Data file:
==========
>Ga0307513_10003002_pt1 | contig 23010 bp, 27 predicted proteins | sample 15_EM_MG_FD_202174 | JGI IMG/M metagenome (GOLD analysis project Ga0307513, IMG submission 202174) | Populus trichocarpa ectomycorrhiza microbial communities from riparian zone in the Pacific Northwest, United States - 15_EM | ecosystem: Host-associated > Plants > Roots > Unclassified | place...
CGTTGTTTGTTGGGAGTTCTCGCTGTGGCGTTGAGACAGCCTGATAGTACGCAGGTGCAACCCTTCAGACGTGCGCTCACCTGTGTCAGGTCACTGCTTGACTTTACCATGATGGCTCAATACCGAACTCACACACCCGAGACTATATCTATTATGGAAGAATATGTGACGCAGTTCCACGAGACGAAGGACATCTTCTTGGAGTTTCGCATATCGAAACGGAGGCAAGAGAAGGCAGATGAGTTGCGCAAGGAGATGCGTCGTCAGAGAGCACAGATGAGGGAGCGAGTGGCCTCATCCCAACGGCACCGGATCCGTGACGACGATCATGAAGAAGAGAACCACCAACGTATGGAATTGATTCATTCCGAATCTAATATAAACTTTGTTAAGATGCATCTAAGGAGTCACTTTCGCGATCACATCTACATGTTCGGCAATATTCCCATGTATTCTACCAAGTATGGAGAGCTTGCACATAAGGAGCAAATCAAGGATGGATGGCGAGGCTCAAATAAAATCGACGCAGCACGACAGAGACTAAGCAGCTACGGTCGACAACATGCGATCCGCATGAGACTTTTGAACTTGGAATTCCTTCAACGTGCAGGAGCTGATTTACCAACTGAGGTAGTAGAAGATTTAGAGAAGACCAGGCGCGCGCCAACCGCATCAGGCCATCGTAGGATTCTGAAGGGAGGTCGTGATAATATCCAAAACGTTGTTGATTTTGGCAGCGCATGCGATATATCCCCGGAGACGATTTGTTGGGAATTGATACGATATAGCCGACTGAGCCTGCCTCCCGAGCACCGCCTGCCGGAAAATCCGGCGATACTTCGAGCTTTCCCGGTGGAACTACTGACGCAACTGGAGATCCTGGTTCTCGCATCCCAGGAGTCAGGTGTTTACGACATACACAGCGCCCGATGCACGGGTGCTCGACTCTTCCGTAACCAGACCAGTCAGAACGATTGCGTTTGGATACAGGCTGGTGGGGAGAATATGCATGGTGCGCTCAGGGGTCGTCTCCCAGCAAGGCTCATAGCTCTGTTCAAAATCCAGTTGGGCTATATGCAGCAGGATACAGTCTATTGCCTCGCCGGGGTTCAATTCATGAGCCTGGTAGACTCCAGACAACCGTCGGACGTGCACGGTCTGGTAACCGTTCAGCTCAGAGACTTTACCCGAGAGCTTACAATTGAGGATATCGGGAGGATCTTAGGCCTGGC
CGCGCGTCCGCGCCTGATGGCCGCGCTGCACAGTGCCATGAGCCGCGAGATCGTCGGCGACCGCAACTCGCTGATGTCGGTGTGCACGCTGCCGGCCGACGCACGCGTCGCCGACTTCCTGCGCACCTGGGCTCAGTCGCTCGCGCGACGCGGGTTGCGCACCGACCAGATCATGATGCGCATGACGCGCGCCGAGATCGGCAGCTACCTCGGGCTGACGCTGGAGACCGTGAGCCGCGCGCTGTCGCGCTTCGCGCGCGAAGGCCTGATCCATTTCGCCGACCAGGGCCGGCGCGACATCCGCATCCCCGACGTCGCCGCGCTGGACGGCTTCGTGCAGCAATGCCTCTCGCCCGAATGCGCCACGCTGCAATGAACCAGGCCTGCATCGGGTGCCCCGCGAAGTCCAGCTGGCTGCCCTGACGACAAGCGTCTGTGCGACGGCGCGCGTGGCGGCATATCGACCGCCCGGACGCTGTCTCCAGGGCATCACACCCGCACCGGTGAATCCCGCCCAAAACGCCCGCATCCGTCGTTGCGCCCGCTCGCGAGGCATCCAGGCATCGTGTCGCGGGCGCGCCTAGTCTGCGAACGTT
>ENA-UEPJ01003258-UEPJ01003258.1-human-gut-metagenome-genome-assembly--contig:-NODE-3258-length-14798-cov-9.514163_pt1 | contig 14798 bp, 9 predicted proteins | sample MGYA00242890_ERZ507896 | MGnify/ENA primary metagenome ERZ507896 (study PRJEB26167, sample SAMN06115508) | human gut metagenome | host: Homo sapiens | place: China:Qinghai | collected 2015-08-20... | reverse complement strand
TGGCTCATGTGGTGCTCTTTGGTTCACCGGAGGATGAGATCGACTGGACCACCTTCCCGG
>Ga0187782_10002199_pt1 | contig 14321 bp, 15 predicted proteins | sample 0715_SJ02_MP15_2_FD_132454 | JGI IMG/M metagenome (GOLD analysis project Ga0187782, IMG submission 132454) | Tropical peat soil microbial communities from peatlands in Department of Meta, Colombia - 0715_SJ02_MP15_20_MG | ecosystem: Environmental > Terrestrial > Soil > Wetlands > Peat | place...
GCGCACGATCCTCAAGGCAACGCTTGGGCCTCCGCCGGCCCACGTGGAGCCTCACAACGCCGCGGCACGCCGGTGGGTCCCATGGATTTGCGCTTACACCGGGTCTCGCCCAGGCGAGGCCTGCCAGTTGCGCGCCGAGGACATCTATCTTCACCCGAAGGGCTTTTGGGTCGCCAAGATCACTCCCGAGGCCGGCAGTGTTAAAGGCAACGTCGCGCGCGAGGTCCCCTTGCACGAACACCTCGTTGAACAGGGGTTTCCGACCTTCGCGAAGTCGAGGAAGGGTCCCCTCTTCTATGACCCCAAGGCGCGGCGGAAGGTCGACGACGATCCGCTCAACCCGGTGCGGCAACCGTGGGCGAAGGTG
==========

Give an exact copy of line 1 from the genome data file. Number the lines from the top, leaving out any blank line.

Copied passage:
>Ga0307513_10003002_pt1 | contig 23010 bp, 27 predicted proteins | sample 15_EM_MG_FD_202174 | JGI IMG/M metagenome (GOLD analysis project Ga0307513, IMG submission 202174) | Populus trichocarpa ectomycorrhiza microbial communities from riparian zone in the Pacific Northwest, United States - 15_EM | ecosystem: Host-associated > Plants > Roots > Unclassified | place...